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Sports in Scotland

Whether it’s because of Scotland’s dreamy landscapes or its inventive and energetic people, Scotland’s sporting heritage is considerable and the country today demonstrates a true love of sport.

The sporting traditions of Scotland are legendary worldwide. Scotland boasts the invention of many popular international sports including tennis, golf and rugby. Hockey, curling, shinty, and the Scottish Highland Games also play an important role in the history of Scottish sport.

One of the nation’s most popular sports is football. William McGregor, a Scotsman, set up the first English football league, and the first international football match was played in Scotland in 1872 – in Partick, Glasgow, to be precise. Today, football is played throughout Scotland by amateurs and world-renowned professionals alike.

Scotland: the home of Golf

Scotsmen have been playing golf – or ‘gowf’, as it was once known here – as far back as the 15th century. It was later banned by King James II as a distraction from military training, but has since grown into a multi-billion dollar industry and holds the title of the biggest amateur sport in the world.

Today there are over 550 golf courses in Scotland. In many places, golf is still regarded as an exclusive pastime. This is not the case in Scotland, in which members of the public can play on some of the finest municipal golf courses in the world for a very small fee.

2014 Ryder Cup

In 2014, the year of Homecoming, Scotland hosted one of the world’s biggest sporting tournaments and the biggest event on the global golf calendar. The 2014 Ryder Cup, at Gleneagles, was the event that put Scotland’s golfing credentials on the world stage, as all eyes turned to the famous PGA Centenary Course for the 40th Ryder Cup matches.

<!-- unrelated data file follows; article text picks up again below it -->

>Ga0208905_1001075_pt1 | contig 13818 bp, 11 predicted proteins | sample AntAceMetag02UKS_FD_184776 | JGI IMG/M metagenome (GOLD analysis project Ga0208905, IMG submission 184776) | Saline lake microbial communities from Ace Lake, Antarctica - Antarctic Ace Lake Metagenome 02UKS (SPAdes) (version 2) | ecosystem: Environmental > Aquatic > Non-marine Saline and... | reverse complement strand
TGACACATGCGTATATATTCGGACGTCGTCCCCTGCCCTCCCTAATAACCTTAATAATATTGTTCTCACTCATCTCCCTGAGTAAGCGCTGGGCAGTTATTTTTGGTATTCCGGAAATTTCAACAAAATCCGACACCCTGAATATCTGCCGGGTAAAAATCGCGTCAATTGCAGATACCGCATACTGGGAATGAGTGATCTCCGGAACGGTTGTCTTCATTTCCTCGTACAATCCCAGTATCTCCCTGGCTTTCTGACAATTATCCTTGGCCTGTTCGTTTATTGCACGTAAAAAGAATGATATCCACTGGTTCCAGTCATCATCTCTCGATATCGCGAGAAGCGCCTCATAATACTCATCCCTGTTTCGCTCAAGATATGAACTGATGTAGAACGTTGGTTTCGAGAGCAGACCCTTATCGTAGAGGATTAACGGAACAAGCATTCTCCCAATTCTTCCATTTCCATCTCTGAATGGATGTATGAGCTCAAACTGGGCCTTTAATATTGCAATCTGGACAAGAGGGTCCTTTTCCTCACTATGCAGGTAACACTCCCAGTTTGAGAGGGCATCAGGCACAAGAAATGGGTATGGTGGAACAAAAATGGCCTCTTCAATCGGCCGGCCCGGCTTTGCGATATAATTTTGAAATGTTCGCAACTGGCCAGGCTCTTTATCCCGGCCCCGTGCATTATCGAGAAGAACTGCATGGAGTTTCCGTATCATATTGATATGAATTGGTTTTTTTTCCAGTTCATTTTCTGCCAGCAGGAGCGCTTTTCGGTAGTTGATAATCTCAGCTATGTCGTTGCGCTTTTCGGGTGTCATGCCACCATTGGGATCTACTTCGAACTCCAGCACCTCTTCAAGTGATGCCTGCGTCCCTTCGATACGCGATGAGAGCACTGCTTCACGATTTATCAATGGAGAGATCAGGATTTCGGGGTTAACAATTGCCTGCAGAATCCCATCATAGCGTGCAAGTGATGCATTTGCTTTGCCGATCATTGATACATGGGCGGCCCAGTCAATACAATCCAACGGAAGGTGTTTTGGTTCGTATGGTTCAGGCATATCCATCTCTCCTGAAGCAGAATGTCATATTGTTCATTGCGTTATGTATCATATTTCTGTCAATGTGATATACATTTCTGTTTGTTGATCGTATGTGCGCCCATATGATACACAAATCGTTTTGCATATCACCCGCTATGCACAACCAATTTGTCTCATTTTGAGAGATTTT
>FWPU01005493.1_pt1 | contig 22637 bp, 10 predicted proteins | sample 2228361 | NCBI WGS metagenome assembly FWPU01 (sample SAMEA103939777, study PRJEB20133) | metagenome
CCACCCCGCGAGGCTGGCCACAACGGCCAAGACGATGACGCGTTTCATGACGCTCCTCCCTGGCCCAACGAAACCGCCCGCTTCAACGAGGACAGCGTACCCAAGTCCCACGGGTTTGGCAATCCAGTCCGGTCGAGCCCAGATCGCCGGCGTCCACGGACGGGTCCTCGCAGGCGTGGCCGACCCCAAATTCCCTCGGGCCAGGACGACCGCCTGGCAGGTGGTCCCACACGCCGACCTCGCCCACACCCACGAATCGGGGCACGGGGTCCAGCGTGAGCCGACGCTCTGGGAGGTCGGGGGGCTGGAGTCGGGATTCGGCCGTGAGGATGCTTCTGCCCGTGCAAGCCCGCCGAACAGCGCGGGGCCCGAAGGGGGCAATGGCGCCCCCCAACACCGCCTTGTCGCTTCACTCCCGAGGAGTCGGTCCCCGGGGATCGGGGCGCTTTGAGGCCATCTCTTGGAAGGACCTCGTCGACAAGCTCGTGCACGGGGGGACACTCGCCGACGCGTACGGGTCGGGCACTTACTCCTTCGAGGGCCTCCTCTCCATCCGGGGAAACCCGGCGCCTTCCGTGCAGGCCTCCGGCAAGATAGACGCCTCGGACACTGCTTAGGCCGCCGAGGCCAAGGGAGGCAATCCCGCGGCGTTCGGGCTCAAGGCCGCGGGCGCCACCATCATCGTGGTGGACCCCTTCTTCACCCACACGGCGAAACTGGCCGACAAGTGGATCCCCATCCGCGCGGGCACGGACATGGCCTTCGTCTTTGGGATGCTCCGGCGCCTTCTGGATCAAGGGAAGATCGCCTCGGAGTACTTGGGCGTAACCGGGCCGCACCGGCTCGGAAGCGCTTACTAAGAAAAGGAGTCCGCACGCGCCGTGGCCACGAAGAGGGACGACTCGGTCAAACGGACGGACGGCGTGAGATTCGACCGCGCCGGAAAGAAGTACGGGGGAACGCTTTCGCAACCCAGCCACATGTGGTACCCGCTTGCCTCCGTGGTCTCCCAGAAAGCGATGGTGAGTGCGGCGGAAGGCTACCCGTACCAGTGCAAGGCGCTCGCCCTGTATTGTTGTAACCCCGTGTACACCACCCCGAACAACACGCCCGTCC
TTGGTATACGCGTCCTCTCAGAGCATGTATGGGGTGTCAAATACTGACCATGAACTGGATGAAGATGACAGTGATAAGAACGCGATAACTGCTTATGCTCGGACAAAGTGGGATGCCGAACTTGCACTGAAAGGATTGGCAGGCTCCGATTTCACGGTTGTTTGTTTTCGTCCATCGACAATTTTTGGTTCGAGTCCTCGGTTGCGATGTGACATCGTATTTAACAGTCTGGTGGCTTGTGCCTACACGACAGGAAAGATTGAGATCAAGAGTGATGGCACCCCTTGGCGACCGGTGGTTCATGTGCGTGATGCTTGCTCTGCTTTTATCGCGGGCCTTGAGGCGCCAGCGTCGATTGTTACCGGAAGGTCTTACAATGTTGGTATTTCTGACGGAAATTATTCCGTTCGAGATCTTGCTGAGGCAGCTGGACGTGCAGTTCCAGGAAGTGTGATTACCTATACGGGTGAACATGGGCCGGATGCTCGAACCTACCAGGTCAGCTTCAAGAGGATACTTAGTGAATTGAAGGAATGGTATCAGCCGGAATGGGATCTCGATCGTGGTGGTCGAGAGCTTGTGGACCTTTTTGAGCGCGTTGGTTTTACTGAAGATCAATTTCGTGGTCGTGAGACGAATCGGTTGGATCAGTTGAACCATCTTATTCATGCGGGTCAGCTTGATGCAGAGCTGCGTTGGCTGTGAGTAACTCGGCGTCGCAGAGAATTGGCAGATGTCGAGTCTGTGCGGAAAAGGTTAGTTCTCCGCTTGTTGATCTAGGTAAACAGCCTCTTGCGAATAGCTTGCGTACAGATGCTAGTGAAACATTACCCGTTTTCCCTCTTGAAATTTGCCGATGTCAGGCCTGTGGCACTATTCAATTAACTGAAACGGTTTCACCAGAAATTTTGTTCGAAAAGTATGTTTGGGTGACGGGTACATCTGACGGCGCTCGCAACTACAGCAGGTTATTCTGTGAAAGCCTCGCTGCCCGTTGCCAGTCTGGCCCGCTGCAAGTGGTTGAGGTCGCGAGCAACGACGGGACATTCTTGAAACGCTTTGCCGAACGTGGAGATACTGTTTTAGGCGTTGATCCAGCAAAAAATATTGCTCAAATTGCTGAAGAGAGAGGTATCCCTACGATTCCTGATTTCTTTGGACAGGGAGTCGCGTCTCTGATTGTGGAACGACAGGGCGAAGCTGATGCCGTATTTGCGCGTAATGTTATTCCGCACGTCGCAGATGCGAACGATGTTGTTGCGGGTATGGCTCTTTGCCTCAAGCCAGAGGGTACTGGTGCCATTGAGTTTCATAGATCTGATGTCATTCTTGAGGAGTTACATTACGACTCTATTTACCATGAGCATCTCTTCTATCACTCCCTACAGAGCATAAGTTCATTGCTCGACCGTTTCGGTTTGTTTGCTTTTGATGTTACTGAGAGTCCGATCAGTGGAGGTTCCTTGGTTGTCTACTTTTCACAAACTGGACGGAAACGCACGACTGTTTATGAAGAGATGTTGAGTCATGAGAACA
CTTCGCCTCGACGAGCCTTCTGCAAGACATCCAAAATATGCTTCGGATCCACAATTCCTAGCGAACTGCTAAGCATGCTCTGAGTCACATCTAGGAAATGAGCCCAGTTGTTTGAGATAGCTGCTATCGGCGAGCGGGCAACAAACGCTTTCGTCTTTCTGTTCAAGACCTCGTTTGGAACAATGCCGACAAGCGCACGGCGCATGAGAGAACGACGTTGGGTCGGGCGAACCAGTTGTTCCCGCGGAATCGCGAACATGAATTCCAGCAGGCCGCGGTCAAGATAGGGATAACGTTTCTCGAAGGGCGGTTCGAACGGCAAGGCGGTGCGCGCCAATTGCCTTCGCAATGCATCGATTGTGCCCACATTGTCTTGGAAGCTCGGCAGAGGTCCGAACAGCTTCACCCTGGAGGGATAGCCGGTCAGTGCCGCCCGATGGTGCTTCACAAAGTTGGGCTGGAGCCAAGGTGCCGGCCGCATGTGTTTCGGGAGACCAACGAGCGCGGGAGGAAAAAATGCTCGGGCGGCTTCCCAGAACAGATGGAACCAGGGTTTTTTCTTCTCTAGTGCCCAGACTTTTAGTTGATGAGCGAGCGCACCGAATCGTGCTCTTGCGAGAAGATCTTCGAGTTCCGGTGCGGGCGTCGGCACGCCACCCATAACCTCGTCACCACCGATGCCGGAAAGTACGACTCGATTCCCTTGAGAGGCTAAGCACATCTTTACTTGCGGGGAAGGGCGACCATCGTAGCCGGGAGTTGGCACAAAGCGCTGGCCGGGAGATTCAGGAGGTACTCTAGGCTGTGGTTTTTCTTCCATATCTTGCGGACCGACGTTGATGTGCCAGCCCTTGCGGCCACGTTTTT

The 2014 Ryder Cup attracted over 40,000 spectators daily. It is estimated to be worth around £100 million to the host country and the spin-offs are just as valuable.

Hidden golfing gems

As well as being home to some of the world’s most famous golf courses, such as Turnberry, St. Andrews, Gleneagles and Carnoustie, Scotland is packed with hidden golfing gems that are waiting to be discovered.

Shiskine, on the island of Arran, is a rare twelve-hole golf course that runs up steep cliffs overlooking the sparkling water of the Irish Sea. Further north, Ardnamurchan, on the spectacular Ardnamurchan Peninsula, boasts a fantastic golf course and is also a designated ‘Area of Outstanding Natural Beauty’ and a haven for walkers, birdwatchers, painters and archaeologists.

Thanks to Scotland’s northern location, it’s possible to find yourself on the eighteenth green, finishing your round and looking forward to a wee dram of fine malt whisky in the nineteenth hole – the bar! – as the hands on the clock above the clubhouse reach 11pm. Considering the sun rises in the summer just before 5am, that’s almost nineteen hours per day that can be spent on the course.

For more on golf in Scotland, head over to VisitScotland.

Olympic Games success

Scottish sport is a breeding ground for talent. In the 2012 London Olympic Games, 55 Scottish Olympians and 27 Scottish Paralympians were selected to compete. Team GB won an unprecedented 185 medals in total at the Olympics, exceeding all expectations.

The 24 medals won by Scotland were in a range of events including judo, rowing, cycling, athletics, sailing, swimming, slalom canoeing and tennis. There is a wealth of opportunities for Scotland’s people to become involved in all kinds of sports. The country is home to state-of-the-art-facilities including the Edinburgh International Climbing Arena at Ratho, as well as many dry slope and real snow ski centres, and world-acclaimed mountain biking trails.

Find out more about the sporting activities available to you in Scotland.

Commonwealth Games

In 2014, Glasgow hosted the XX Commonwealth Games, a torch which was passed on from Delhi, who hosted the Games in 2010.

It was a Games which saw more than 140 Commonwealth records broken as elite athletes from 71 nations and territories competed for Games glory. After the success of the 2010 Games, the people of Glasgow were keen to meet the high standards set in Delhi.

Highland games

The more traditional Scottish sports, including tossing the caber, tug o’ war, cross-country running and hammer throwing, are all celebrated at over 60 Scottish Highland Games events across the country each year. The Highland Games are a host of fun for both spectators and participants, and they are a major event in Scotland’s summer sports calendar.

Find out more about Scotland's Highland Games

Missed the highlights of the Commonwealth Games?